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Thursday, March 12, 2015

Digging Up the Marrow (RLJ/Image Blu-ray) - Turn Off the Light! (and Have Fun)

After enjoying Digging Up the Marrow for the second time last night, I realized that the damn movie actually creeped me out. By the end, I was clawing at my legs and trying to warn the protagonists. I was convinced that somehow I could change the outcome of the movie (remember that I had watched this once before). Even though I knew exactly what was going to happen I somehow KNEW that this time would be different. Of course it wasn’t different and the audio cue that makes the ending of Digging so powerful was so loud in my quiet little house that I jumped straight up off my goddamn couch… AGAIN! That’s the sign of a great movie. That’s the sign of a movie I want to show my kids around Halloween, and it’s the best reason to support Adam Green and ArieScope as well as the new  RLJ/Image Blu-ray release.

My initial thought was that Digging Up the Marrow is the perfect companion piece to Nightbreed (just recently released by Scream Factory as a Director’s Cut).  It balances the monster world created in Nightbreed that may be completely fantastical and a wee bit unrealistic with a found footage, faux doc style that forces you to believe in monsters, even the ones in completely unrelated films. Once you buy into the Marrow (the place from whence the monsters and the cast-offs emerge from beneath the surface of the Earth) you can pretty much tie any of your favorite monster flicks from the 50’s to present straight into the origin story provided, believably by William Dekker (Ray Wise). Little Monsters? Tie it in. Rawhead Rex? It’s Alive? Q, The Winged Serpent? Connect the dots, and you can end up with as many holes leading into the marrow worldwide as you’d like. There’s an urban legend quality to Digging Up the Marrow that makes it feel like a tale out of Weird NJ. It’s something we would have tried to uncover or explore as kids. I even know of the perfect “Marrow entrance” in Sussex county. There’s a glue here that makes sense, and it’s broad enough to apply to all the stories you’ve heard.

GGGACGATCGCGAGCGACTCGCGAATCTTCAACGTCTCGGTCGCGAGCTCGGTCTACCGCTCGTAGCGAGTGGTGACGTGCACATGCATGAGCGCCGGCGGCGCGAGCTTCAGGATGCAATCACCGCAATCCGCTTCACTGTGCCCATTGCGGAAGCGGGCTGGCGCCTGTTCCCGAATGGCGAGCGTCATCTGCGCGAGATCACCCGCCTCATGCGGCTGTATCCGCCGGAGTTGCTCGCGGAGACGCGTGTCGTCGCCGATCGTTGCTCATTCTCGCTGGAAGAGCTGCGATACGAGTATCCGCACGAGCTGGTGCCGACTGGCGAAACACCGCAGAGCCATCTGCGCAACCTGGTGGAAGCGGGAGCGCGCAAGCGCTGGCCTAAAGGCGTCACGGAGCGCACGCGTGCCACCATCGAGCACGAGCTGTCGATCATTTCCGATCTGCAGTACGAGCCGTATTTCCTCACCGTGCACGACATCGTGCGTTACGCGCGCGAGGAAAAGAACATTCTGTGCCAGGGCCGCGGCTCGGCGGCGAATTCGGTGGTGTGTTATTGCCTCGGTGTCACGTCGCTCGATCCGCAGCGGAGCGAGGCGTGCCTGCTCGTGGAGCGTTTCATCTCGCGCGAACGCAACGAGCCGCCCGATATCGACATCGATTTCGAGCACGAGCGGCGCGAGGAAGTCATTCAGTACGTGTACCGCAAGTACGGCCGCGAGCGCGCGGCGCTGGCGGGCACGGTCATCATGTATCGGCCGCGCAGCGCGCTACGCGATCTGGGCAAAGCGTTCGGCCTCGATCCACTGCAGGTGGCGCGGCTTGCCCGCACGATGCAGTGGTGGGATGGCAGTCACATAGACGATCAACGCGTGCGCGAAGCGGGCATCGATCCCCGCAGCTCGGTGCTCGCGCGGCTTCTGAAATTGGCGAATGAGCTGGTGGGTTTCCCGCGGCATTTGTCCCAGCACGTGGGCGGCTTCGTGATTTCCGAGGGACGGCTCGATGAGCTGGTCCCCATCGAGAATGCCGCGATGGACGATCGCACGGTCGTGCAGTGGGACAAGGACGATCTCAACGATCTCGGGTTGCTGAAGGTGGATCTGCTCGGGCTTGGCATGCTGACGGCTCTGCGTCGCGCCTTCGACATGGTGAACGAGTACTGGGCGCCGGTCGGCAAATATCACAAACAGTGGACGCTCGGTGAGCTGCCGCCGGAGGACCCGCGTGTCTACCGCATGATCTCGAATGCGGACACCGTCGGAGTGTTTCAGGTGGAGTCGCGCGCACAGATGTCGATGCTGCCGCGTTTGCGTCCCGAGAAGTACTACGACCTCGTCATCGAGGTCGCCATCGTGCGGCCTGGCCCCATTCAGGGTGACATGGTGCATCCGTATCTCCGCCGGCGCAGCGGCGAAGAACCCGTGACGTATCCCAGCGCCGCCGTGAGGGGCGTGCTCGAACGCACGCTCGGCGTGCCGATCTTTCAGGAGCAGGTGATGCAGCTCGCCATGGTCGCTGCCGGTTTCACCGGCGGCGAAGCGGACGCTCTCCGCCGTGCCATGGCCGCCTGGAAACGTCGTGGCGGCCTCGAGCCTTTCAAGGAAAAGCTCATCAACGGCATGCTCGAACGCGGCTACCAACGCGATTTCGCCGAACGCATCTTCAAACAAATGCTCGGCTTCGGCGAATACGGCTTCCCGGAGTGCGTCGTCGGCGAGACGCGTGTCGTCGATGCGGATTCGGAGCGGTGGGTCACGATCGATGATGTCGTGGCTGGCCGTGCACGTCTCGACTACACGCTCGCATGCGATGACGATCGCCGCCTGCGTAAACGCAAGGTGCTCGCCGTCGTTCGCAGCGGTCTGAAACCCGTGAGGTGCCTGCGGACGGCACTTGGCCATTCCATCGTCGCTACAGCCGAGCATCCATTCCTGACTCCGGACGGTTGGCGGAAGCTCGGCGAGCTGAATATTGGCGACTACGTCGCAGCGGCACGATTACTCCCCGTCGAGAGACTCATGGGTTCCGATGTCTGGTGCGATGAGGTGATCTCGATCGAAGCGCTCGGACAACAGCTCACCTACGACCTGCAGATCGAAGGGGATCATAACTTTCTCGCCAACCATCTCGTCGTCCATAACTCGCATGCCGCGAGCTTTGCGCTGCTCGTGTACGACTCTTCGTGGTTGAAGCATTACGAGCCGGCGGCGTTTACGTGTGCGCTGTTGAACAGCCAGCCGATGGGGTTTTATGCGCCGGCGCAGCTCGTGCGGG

My initial impression of the film also had me at odds with Ray Wise’s portrayal of William Dekker. That’s not to say that Wise was a poor choice or that he did not convey conspiracy theorist, paranoid and fanatical in the best way possible. My dislike came from having someone famous play a character that is surrounded by people playing themselves. Adam Green, Rileah Vanderbilt, Will Barrat, Kane Hodder… all play themselves. The world of Digging Up the Marrow is our world. The really real world. There’s plenty of horror celebs, artists and directors showing up at the cons show in the film. How was casting a well known actor like Wise a good choice save for that fact that his performance was spot on? How can I believe the Marrow world is real if I know that one of the Marrow hunters is an actor playing a role rather than an unknown or perhaps more obscure casting choice? The second viewing corrected this assertion. I simply didn’t care that the world of Digging Up the Marrow had a flaw or rather an imperfection because Wise is the perfect choice. The name Dekker, every time I hear it, drives me straight back to the world of Midian and of Nightbreed.